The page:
Hewlett-Packard set to split into two public companies

Hewlett-Packard set to split  into two public companies
As reported by an agency, HP said its shareholders would own a stake in both businesses through a tax-free transaction next year. Each of the two businesses contribute about half of HP's current revenue and profit.

The splitting move will result in a reshaping of one of technology's most important pioneers, which has more than 300,000 employees and is on track to book $112 billion in revenue the fiscal year ending October.

‘Shareholders will now be able to invest in the respective asset groups without the fear of cross-subsidies and inefficiencies that invariably plague large business conglomerates,’ Ralph Whitworth, former HP chairman and founder of Relational Investors LLC, said in a statement.

Relational owns a 1.49 percent stake in HP, which had a market value of about $66 billion as of Friday. Many investors and analysts had called for a break-up of the company, or a sale of the personal computer business, so that HP could focus on the more profitable operations of providing computer servers, networking and data storage to businesses.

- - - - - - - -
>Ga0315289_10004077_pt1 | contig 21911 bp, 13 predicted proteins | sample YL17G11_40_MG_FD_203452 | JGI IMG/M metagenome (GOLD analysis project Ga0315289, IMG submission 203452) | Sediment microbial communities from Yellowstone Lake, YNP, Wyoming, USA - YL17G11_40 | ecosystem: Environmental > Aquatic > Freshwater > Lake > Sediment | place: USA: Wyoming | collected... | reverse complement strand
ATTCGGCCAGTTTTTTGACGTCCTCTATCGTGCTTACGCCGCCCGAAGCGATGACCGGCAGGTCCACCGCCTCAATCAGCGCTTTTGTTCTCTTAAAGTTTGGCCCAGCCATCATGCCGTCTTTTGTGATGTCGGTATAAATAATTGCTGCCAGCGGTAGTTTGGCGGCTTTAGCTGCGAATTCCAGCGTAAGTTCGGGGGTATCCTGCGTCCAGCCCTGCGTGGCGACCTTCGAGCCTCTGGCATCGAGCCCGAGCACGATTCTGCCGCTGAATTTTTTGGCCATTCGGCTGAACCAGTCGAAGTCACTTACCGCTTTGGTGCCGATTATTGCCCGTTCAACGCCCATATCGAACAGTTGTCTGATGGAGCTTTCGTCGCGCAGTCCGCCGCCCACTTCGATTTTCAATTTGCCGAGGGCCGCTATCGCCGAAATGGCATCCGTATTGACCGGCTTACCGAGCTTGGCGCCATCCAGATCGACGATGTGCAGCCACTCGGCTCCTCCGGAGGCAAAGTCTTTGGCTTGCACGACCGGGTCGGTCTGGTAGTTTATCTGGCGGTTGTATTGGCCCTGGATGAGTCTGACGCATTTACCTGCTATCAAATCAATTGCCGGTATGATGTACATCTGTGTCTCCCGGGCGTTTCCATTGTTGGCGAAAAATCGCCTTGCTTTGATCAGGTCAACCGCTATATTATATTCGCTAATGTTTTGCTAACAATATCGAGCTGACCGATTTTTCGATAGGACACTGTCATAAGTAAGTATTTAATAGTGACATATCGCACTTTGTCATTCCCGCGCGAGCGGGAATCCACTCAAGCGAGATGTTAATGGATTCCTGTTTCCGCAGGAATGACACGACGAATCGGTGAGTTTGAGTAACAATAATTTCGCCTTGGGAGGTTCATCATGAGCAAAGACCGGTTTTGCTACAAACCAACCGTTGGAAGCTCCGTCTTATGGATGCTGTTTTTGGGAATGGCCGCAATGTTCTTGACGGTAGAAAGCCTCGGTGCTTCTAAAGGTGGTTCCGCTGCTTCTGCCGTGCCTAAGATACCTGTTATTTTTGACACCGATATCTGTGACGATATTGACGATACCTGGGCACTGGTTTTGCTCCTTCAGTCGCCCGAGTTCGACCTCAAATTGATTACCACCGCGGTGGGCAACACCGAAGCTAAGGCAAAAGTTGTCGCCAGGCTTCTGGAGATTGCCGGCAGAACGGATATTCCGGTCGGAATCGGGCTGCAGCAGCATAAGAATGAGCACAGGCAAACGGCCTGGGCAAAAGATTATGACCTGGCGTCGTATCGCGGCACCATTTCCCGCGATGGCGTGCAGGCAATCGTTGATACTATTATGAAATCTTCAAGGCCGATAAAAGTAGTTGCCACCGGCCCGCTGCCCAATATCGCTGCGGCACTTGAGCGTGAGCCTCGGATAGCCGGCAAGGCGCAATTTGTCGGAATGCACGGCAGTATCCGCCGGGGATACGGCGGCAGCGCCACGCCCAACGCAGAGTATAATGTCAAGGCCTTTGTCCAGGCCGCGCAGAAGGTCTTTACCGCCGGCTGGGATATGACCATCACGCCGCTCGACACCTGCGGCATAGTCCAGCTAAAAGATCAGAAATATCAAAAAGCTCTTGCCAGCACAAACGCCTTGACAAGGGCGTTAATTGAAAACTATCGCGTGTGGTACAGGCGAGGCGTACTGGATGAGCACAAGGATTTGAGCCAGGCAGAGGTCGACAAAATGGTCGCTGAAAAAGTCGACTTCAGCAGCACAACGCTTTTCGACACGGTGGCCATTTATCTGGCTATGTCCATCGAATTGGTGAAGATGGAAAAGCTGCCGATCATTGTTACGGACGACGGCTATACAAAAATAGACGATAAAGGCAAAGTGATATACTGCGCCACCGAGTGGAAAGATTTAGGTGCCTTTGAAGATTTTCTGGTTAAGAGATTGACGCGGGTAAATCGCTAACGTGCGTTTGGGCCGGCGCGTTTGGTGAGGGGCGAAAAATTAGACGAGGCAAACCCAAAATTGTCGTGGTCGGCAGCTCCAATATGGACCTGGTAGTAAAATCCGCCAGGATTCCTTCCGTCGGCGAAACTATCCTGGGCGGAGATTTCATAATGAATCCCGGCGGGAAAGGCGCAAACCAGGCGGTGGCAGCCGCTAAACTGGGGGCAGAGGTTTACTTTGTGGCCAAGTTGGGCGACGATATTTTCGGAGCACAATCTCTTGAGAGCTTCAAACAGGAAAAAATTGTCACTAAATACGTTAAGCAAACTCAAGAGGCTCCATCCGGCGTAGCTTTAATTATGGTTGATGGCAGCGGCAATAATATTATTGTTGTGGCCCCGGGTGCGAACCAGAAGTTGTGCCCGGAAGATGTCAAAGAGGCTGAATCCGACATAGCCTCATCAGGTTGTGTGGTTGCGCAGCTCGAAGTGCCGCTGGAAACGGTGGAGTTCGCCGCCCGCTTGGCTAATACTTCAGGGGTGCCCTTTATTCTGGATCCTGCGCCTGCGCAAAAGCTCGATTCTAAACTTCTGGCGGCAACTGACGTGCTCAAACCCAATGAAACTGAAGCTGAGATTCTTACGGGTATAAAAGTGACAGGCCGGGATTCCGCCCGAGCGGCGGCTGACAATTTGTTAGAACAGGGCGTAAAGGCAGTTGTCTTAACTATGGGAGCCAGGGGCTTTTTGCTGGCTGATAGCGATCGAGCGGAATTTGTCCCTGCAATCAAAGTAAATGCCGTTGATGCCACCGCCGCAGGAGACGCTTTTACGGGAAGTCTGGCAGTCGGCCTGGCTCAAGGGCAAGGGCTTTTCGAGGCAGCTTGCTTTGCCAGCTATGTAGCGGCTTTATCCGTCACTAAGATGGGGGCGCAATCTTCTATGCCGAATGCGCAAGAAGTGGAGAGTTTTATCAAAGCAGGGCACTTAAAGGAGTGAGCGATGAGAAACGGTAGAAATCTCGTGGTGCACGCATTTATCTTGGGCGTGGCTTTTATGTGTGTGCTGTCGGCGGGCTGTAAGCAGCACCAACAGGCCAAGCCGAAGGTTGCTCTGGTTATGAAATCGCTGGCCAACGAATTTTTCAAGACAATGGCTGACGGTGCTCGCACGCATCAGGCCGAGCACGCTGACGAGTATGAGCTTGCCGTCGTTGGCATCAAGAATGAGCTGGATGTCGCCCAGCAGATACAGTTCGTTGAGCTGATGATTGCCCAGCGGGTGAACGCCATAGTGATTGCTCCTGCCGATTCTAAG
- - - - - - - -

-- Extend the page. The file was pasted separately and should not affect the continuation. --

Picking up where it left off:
Spinning off operations is an attempt to become more agile and capitalize on faster-growing businesses.

Online auction company eBay Inc said last week it would spin off electronic payment service PayPal.
HP's current chief executive, Meg Whitman, will lead the new Hewlett-Packard Enterprise, which will house the corporate hardware and services operations, agency reported.

Current HP lead independent director Patricia Russo will be chairman of the enterprise company.
HP's printing and personal computing business, to be known as HP Inc, will be led by Dion Weisler, currently an executive in that division. Whitman will be chairman of HP Inc.

Founded by Bill Hewlett and Dave Packard in a Palo Alto, California garage in 1939, HP was one of the companies that shaped Silicon Valley and the PC revolution. Lately, however, it has struggled to adapt to the shift towards mobile computing, and it has been overshadowed by younger rivals such as Chinese PC maker Lenovo, which is now the world's No. 1 PC maker by shipments.


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